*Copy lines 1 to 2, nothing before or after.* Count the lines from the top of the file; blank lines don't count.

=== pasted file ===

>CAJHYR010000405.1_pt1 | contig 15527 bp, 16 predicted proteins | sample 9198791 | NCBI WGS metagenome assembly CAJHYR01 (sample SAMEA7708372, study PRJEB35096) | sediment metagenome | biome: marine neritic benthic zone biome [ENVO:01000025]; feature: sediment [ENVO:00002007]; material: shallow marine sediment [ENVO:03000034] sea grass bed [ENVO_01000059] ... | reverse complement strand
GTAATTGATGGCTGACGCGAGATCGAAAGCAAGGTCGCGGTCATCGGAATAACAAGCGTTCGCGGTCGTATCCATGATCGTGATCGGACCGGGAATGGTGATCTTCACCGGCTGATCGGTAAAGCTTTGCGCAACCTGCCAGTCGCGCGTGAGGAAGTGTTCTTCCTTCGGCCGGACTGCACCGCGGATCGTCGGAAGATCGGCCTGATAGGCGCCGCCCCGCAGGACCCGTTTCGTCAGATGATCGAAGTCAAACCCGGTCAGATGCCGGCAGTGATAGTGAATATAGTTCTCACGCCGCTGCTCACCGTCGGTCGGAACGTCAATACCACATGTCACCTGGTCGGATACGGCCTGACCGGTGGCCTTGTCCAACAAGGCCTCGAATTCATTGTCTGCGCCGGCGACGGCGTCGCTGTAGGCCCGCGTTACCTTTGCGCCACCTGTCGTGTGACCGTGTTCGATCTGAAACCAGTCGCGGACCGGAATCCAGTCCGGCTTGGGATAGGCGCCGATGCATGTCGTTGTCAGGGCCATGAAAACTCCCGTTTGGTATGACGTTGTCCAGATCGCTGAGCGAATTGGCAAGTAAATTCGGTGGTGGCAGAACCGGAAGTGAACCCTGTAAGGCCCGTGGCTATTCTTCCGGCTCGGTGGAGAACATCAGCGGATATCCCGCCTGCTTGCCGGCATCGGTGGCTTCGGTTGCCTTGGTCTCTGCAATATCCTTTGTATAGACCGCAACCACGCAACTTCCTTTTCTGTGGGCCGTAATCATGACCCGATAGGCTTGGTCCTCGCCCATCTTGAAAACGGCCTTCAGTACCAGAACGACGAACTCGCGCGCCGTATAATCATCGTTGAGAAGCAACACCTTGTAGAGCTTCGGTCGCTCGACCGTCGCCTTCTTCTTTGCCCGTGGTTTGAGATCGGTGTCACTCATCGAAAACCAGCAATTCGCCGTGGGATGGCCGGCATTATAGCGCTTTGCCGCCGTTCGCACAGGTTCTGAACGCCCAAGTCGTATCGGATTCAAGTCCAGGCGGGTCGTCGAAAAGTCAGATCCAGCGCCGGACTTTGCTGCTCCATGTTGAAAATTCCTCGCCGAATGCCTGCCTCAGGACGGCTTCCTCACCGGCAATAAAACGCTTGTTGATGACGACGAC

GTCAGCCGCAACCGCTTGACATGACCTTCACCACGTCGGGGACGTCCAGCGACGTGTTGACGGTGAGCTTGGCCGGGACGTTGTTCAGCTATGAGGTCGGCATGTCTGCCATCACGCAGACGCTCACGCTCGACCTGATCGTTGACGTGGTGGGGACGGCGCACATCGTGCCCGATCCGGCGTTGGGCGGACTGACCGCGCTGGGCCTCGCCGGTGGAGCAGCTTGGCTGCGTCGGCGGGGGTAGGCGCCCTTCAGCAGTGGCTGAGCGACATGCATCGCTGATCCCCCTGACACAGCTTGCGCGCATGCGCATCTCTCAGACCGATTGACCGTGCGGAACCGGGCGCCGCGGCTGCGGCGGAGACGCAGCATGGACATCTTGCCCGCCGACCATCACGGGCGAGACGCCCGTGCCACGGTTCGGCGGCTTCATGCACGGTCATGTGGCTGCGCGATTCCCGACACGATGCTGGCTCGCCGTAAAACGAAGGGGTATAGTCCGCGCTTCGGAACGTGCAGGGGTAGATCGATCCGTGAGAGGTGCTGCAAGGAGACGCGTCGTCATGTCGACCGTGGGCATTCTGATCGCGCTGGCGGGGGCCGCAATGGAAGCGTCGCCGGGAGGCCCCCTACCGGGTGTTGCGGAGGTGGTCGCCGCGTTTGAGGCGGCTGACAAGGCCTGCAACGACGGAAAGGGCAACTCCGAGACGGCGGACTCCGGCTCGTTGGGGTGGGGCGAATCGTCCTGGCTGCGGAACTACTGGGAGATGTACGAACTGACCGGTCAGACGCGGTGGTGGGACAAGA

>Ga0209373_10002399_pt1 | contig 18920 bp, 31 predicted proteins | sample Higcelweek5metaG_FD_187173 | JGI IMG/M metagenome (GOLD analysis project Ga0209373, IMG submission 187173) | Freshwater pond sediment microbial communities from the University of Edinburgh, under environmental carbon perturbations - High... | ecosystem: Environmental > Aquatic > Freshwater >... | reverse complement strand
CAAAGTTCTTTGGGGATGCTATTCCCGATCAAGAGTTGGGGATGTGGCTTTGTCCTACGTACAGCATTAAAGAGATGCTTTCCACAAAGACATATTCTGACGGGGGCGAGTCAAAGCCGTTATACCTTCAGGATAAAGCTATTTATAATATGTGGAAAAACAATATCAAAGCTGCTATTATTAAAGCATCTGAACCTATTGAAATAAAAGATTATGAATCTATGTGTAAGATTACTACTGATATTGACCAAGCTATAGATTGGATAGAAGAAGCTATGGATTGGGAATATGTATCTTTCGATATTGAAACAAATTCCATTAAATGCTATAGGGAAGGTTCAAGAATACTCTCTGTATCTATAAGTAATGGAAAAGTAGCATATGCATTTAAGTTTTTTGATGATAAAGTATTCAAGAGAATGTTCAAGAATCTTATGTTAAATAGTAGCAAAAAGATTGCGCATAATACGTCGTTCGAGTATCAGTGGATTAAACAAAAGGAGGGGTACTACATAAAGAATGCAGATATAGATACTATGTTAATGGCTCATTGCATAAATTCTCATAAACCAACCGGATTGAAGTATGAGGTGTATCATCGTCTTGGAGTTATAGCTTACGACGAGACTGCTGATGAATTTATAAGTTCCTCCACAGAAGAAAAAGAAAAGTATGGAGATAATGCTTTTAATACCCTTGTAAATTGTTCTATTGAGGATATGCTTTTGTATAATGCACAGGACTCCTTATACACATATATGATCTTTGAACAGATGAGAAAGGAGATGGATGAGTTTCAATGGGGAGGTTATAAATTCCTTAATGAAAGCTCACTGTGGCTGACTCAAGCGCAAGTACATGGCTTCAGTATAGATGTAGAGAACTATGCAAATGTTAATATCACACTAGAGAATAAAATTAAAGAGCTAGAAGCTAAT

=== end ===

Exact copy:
>CAJHYR010000405.1_pt1 | contig 15527 bp, 16 predicted proteins | sample 9198791 | NCBI WGS metagenome assembly CAJHYR01 (sample SAMEA7708372, study PRJEB35096) | sediment metagenome | biome: marine neritic benthic zone biome [ENVO:01000025]; feature: sediment [ENVO:00002007]; material: shallow marine sediment [ENVO:03000034] sea grass bed [ENVO_01000059] ... | reverse complement strand
GTAATTGATGGCTGACGCGAGATCGAAAGCAAGGTCGCGGTCATCGGAATAACAAGCGTTCGCGGTCGTATCCATGATCGTGATCGGACCGGGAATGGTGATCTTCACCGGCTGATCGGTAAAGCTTTGCGCAACCTGCCAGTCGCGCGTGAGGAAGTGTTCTTCCTTCGGCCGGACTGCACCGCGGATCGTCGGAAGATCGGCCTGATAGGCGCCGCCCCGCAGGACCCGTTTCGTCAGATGATCGAAGTCAAACCCGGTCAGATGCCGGCAGTGATAGTGAATATAGTTCTCACGCCGCTGCTCACCGTCGGTCGGAACGTCAATACCACATGTCACCTGGTCGGATACGGCCTGACCGGTGGCCTTGTCCAACAAGGCCTCGAATTCATTGTCTGCGCCGGCGACGGCGTCGCTGTAGGCCCGCGTTACCTTTGCGCCACCTGTCGTGTGACCGTGTTCGATCTGAAACCAGTCGCGGACCGGAATCCAGTCCGGCTTGGGATAGGCGCCGATGCATGTCGTTGTCAGGGCCATGAAAACTCCCGTTTGGTATGACGTTGTCCAGATCGCTGAGCGAATTGGCAAGTAAATTCGGTGGTGGCAGAACCGGAAGTGAACCCTGTAAGGCCCGTGGCTATTCTTCCGGCTCGGTGGAGAACATCAGCGGATATCCCGCCTGCTTGCCGGCATCGGTGGCTTCGGTTGCCTTGGTCTCTGCAATATCCTTTGTATAGACCGCAACCACGCAACTTCCTTTTCTGTGGGCCGTAATCATGACCCGATAGGCTTGGTCCTCGCCCATCTTGAAAACGGCCTTCAGTACCAGAACGACGAACTCGCGCGCCGTATAATCATCGTTGAGAAGCAACACCTTGTAGAGCTTCGGTCGCTCGACCGTCGCCTTCTTCTTTGCCCGTGGTTTGAGATCGGTGTCACTCATCGAAAACCAGCAATTCGCCGTGGGATGGCCGGCATTATAGCGCTTTGCCGCCGTTCGCACAGGTTCTGAACGCCCAAGTCGTATCGGATTCAAGTCCAGGCGGGTCGTCGAAAAGTCAGATCCAGCGCCGGACTTTGCTGCTCCATGTTGAAAATTCCTCGCCGAATGCCTGCCTCAGGACGGCTTCCTCACCGGCAATAAAACGCTTGTTGATGACGACGAC